The “Golden Hits Of The 60s 

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(Jimmie Rodgers)

Soma 1137

No. 5    July 11, 1960




“Mule Skinner Blues” was an unlikely hit–a 30 year old country tune about mules originally called the

“Blue Yodel No. 8” and popularized in rural parts by the “Singing Brakeman,” Jimmie Rodgers.   Most

peculiar, the record featured only a contorted vocal and two guitars; no bass, no drums, no other



Phil Humphrey and Jim  Sundquist were both born in rural Wisconsin on the same day, November

26,1937.   Phil’s hometown was Niagara; Jim’s Stoughton.   As fate would have it, 20 years later–almost

to the day–they met at beer party in Milwaukee.   Musical noise was made by the drunk duo that night.

Despite imparted joy each went their separate way, only to met  by chance a year later when Phil a truck

driver for the Omar Bread Co. happened on to Jim’s name on an apartment door bell.


Now a  unit–and one self-named for the brand of guitar they  played–their first gig together was the Oats

Bin in Stoughton; renumeration was  all the beer they could consume-­ -and possible $5, if the owner liked

them.     Phil had heard the mule skinner tune on an obscure bluegrass disk by Joe D. Gibson.   Soon the

number was apart of their swelling repertoire.   A music fan and store owner named Bill Gregor suggested

they drop down to his basement and record the mule tune on his VM tape recorder.


Enthused, Gregor took the result, their sparse, driving rendition of the “Singing Brakeman’s” song, to  Jim

Kirchstein at Cuca Records.    “Cuca didn’t even have a studio,” said Jim, to Gary Myers, author of Do You

Hear That Beat.   “With the money he got from ‘Mule Skinner Blues’ he bought a lot of equipment for a

beautiful studio.”


For several months the pair tried the hands-on approach to promoting their disk.    “We had a trunk full

of Cuca records and nobody would buy them,” he said.   “We had given up on it totally.”   Enter La Crosse,

Wisconsin DJ Lindy Shannon who played the track into the area’s top 10.


Taking notice were Amos and Dan Heilicher at Soma Records (that’s Amos spelt backwards).   The

Heilicher brothers had the boys re-record the raucious rocker at Vernon Bank’s Kay Bank Studio in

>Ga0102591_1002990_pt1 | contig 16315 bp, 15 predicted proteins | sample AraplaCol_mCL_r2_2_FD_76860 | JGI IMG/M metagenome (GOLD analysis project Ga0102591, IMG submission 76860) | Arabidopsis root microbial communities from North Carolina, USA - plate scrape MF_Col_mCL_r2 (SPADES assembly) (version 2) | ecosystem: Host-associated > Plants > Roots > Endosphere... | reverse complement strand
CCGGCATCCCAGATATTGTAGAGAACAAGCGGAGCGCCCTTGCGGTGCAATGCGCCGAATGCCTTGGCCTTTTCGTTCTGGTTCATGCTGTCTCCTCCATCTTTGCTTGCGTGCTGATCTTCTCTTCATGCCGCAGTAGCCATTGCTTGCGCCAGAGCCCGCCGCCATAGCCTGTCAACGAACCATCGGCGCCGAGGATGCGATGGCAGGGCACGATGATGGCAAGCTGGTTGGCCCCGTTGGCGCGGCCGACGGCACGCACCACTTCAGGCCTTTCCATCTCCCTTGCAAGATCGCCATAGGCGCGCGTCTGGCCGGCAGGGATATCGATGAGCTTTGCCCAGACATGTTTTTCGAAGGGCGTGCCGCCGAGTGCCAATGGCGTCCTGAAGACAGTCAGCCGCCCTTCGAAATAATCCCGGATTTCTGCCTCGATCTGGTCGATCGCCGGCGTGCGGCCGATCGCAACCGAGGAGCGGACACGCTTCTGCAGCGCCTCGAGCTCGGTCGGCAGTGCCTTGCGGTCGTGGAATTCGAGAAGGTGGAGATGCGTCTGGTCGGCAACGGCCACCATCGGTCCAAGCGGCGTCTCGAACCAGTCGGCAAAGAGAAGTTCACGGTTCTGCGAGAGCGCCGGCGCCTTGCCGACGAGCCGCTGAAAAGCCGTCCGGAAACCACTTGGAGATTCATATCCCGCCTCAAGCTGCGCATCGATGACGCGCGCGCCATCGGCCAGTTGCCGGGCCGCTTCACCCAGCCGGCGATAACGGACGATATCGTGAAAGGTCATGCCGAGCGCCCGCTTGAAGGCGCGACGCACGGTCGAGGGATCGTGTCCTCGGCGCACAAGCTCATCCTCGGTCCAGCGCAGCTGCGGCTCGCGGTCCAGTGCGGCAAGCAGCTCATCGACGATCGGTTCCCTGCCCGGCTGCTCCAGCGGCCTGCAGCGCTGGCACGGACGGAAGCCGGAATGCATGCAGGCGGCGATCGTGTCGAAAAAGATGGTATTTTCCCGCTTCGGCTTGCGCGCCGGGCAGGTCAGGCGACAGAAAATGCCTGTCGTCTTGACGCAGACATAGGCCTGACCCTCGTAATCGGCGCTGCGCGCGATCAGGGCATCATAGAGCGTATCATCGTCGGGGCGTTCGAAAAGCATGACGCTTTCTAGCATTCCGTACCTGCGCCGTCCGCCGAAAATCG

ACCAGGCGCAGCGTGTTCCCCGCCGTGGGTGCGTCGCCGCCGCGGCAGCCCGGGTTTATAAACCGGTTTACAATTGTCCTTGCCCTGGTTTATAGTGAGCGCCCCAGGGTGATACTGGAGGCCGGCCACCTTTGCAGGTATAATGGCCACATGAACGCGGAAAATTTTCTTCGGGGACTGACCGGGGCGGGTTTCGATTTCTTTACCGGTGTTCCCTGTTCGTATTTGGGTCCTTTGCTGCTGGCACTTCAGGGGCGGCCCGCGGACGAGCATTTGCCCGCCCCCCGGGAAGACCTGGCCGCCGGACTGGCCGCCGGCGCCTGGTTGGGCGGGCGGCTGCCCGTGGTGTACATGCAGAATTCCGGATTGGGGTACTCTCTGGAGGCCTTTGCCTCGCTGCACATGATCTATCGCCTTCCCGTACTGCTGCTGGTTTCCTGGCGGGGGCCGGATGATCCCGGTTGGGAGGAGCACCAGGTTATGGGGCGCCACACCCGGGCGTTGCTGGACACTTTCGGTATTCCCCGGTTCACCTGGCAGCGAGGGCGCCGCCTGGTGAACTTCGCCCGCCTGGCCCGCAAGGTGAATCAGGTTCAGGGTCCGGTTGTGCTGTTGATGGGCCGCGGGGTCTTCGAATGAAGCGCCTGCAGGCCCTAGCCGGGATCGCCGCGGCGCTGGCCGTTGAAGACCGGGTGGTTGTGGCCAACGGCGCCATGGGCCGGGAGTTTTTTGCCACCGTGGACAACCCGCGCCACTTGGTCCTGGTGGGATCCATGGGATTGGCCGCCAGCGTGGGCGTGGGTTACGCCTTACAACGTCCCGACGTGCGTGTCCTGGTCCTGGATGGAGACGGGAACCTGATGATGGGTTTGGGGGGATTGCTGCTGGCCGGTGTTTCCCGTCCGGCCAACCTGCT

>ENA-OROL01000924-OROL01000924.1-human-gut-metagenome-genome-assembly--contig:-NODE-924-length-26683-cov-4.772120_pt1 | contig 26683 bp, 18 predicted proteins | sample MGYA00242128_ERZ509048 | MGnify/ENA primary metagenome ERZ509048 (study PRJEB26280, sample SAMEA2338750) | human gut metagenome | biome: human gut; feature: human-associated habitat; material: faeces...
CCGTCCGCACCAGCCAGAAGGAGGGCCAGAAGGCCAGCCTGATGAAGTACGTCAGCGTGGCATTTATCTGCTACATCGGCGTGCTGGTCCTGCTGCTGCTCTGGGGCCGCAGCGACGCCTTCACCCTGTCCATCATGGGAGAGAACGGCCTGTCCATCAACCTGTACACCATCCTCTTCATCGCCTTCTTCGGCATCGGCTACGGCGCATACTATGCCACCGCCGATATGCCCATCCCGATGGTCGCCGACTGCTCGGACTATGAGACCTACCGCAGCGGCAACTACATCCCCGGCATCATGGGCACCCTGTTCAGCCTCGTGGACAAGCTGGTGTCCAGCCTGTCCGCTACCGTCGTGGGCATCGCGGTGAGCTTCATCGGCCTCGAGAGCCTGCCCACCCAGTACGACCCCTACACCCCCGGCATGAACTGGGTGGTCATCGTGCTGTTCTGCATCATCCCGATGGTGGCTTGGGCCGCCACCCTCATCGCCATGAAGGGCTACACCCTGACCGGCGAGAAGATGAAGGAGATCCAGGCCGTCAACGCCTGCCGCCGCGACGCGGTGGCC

Minneapolis–the same locale where DAVE DUDLEY wailed his “Six Days On The Road” and the

Trashmen later taped “Surfin’ Bird.”   Despite signing with the brothers, Jim and Phil seem to have paid

the costs of making their record.   Soma contracts stated that for only $295 an artist could record two

tunes, have them issued on Soma and receive 350-45s, with a further 150 disks going to DJs.


Sales were  phenomenal–within weeks, the public seemed wild about mules.   The tune, a bodacious boast

about handling a mule, featured Jim and Phil’s delirious whooping and their crackling guitars.  The record

rocked, and no one seemed to question just why these boys were so whipped up about a mule.


The Fendermen, with Johnny Hauser from La Crosse  (drums) and Minneapolis man Den Dale (b. Dennis

Gudim/bass), toured as an opening act for Johnny  Cash and  Johnny  Horton.   Their first big show was in

Minneapolis.   “When we walked out on stage,” said Jim, “all that  applause just hit us–10, maybe 20,000

people.   It was the biggest thrill of my life.”   There were appearances on “American Bandstand,” even one

at the Grand Ole Opry.


Problems, however, were noted near immediately:   no royalties were received from Soma.   Phil and Jim,

with Cuca’s Kirchstein, brought a lawsuit against the label.   A second and third single were released–to

little  response–and the  now extremely collectable lone LP was held up near a year, due to the litigation.


Only months had lapsed and the thrill was truly gone.  “The last time I saw Phil Humphrey we were

flipping a coin to see who was going to buy the turkey dinner as we said goodbye.   We were in Minneapolis

at the 600 Club.   I wished him luck and he wished me luck.   We sat down and we had a turkey dinner

together and a couple of drinks.   Then he went his way and I went mine.”


Phil picked up a Canadian band and recorded a few failed singles as Phil Humphrey & the Fendermen;

later surfacing as a member of  the inconspicuous  Barbara Lee & the Kountry Kats.   Jim immediately

returned to Cuca recording the “Cocaine Blues” as Jimmy Sun & the Radiants; later as the Muleskinners,

“Wolfman,” “Galloping Paul Revere” and “Mule Skinner Blues ’65.”   Soma Records continued to issue

disks with names that they  hoped would successfully suggest the  Fendermen still existed; the Fembermen,

Fenderbenders, Thundermen,  Echo Men…


In 1968, Jim left the rock’n’roll world.   “I was tired of being broke all the time and got a job at the Twin

City Arsenal.”   In the ’90s, he and wife Sharree performed gospel music together.   “I don’t drink anymore

or smoke anymore or pop pills anymore.   It’s quite a sight to all these people that knew me before.  Back

then, I could hardly stand up on the stage.”